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Old 07-13-2004, 10:55 PM   #41
allbikesbiker
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Default Re: Motorcycle fatalities in the Sacramento Area

well, the difference was, and still is, ground clearance.

the dyna will scrape and fold long before the old 750

so, HP wasn't a factor. *In my opinion*.

I'd say he went in hot, leaned too far, lifted the tires via pegs/boards scraping and went straight.
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Old 07-14-2004, 01:55 AM   #42
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Default Re: Motorcycle fatalities in the Sacramento Area

I think they should have enacted a mandatory helmet law and none of these guys would have.........Oh it happened in Californy. Never mind.
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Old 07-14-2004, 02:57 AM   #43
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Default Re: Defending British Motojournalist and Html for Dummies

I live the closest to the Captain. One slap forthcoming!
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Old 07-14-2004, 03:05 AM   #44
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Default Re: Motorcycle fatalities in the Sacramento Area

I bet he never even got close to scraping the pegs. He probably did get in hot, shyt his pants and hit the brakes, stood it up, and plowed the tree. Seldom does a new rider lean enough to lift the tires because they get scared. Hell, seldom does an experienced rider do that. Unless you know better, the first reaction is to hit the brakes and stand it up.
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Old 07-14-2004, 04:25 AM   #45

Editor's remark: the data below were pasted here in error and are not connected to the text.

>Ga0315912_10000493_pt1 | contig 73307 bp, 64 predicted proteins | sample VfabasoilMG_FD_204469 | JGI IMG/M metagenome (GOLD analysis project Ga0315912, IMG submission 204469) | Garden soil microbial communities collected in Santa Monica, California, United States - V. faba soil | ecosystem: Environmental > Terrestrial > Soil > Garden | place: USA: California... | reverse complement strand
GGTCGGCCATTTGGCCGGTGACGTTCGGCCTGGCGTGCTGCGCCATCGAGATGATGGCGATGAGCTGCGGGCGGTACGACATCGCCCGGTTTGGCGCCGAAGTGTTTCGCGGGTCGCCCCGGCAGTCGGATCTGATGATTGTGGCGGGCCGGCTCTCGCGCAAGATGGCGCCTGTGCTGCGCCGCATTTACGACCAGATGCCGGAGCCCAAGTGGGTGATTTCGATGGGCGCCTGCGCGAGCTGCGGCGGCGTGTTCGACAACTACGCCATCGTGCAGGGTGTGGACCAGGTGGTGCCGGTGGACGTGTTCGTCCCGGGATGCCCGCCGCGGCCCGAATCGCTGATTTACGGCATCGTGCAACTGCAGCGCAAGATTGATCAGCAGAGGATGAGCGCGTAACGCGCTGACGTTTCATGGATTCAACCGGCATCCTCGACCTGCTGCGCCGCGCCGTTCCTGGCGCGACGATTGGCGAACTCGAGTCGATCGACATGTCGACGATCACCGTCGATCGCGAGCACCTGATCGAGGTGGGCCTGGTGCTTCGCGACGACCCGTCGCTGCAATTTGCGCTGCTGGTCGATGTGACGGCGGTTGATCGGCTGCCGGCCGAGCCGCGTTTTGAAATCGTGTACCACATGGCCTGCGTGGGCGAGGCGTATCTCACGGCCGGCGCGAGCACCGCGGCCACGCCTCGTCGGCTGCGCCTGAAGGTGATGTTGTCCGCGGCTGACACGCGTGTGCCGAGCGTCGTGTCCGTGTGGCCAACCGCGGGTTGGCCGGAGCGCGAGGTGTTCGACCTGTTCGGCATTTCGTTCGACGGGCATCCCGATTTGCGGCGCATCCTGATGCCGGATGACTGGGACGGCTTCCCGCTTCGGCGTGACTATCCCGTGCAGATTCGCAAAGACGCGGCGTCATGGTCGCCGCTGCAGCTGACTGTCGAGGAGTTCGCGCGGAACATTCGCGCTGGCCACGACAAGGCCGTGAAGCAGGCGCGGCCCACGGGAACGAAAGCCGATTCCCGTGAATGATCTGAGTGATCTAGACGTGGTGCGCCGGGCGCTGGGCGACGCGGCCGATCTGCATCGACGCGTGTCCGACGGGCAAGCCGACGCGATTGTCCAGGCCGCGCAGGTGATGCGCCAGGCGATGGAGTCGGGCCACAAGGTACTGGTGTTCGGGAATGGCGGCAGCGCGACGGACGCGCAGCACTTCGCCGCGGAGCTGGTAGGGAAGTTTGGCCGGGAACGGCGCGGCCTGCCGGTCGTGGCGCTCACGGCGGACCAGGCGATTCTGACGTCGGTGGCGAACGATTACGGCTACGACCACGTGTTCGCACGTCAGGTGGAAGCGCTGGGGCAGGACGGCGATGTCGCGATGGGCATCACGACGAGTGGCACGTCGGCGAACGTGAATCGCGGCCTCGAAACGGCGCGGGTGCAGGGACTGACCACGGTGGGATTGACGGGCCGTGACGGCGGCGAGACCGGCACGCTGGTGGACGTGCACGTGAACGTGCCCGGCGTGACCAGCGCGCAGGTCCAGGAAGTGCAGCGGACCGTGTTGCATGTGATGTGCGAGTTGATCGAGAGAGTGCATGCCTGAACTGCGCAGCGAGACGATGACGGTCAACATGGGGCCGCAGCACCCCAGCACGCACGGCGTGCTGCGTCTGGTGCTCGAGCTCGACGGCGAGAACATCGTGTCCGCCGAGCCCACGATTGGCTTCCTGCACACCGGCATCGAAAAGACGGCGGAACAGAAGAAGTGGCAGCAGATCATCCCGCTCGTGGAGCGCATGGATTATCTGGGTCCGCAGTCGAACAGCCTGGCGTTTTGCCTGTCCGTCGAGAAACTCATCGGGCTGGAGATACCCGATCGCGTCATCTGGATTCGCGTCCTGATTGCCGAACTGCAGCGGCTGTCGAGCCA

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Default Re: now to wax philisophic

Thomas Hobbes, From Leviathan:

[A description of the state of Nature, before man forms society]:



<blockquote>Whatsoever therefore is consequent to a time of war, where every man is enemy to every man, the same consequent to the time wherein men live without other security than what their own strength and their own invention shall furnish them withal. In such condition there is no place for industry, because the fruit thereof is uncertain: and consequently no culture of the earth; no navigation, nor use of the commodities that may be imported by sea; no commodious building; no instruments of moving and removing such things as require much force; no knowledge of the face of the earth; no account of time; no arts; no letters; no society; and which is worst of all, continual fear, and danger of violent death; and the life of man, solitary, poor, nasty, brutish, and short. </blockquote>
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Old 07-14-2004, 04:56 AM   #46
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Default Re: Motorcycle fatalities in the Sacramento Area

Sean's exactly right. Training and some basic education probably would have helped the Harley guy, but the other two were victims of stupidity, and a failure to understand the consequences of their actions. Motorcycles require an extraordinary amount of skill to ride safely, and to ride fast requires skill, practice and judgement. Reckless abandon tends to yield results similar to those described above.



As a semi-related note, I have a friend here who recently mentioned that, as a first bike, he wanted a Harley Fat Boy or something equivalent. I had a fairly detailed and graphic conversation with him about why that was horrible decision, the consequences of errors particularly on land barges like the Fat Boy, his complete ignorance on handling that or any other bike, and have (hopefully) convinced him that starting with something more reasonable, a la a Sportster (he likes the Harley image, which I couldn't talk him out of), would to wonders for extending his riding career.